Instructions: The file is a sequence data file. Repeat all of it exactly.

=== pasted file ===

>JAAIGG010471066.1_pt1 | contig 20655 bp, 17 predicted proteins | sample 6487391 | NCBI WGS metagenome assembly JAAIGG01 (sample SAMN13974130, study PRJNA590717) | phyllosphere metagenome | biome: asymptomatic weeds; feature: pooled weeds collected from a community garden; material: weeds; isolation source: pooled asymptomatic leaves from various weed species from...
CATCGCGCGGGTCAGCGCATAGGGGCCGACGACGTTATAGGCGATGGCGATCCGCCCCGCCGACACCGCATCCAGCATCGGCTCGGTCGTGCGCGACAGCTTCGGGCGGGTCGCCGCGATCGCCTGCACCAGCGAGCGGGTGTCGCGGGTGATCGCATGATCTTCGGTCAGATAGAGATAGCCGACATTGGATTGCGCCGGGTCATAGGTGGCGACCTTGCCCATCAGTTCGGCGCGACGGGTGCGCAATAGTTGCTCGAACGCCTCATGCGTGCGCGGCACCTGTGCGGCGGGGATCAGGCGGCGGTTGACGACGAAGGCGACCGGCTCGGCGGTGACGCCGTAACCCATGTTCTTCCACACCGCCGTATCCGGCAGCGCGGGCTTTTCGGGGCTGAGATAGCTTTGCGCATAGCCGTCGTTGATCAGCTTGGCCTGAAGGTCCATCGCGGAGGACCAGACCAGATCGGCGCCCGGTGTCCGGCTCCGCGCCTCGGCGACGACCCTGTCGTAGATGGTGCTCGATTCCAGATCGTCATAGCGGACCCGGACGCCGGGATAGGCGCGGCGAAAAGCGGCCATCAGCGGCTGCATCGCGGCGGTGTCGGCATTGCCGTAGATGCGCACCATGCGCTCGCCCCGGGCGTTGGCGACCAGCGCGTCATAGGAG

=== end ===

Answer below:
>JAAIGG010471066.1_pt1 | contig 20655 bp, 17 predicted proteins | sample 6487391 | NCBI WGS metagenome assembly JAAIGG01 (sample SAMN13974130, study PRJNA590717) | phyllosphere metagenome | biome: asymptomatic weeds; feature: pooled weeds collected from a community garden; material: weeds; isolation source: pooled asymptomatic leaves from various weed species from...
CATCGCGCGGGTCAGCGCATAGGGGCCGACGACGTTATAGGCGATGGCGATCCGCCCCGCCGACACCGCATCCAGCATCGGCTCGGTCGTGCGCGACAGCTTCGGGCGGGTCGCCGCGATCGCCTGCACCAGCGAGCGGGTGTCGCGGGTGATCGCATGATCTTCGGTCAGATAGAGATAGCCGACATTGGATTGCGCCGGGTCATAGGTGGCGACCTTGCCCATCAGTTCGGCGCGACGGGTGCGCAATAGTTGCTCGAACGCCTCATGCGTGCGCGGCACCTGTGCGGCGGGGATCAGGCGGCGGTTGACGACGAAGGCGACCGGCTCGGCGGTGACGCCGTAACCCATGTTCTTCCACACCGCCGTATCCGGCAGCGCGGGCTTTTCGGGGCTGAGATAGCTTTGCGCATAGCCGTCGTTGATCAGCTTGGCCTGAAGGTCCATCGCGGAGGACCAGACCAGATCGGCGCCCGGTGTCCGGCTCCGCGCCTCGGCGACGACCCTGTCGTAGATGGTGCTCGATTCCAGATCGTCATAGCGGACCCGGACGCCGGGATAGGCGCGGCGAAAAGCGGCCATCAGCGGCTGCATCGCGGCGGTGTCGGCATTGCCGTAGATGCGCACCATGCGCTCGCCCCGGGCGTTGGCGACCAGCGCGTCATAGGAG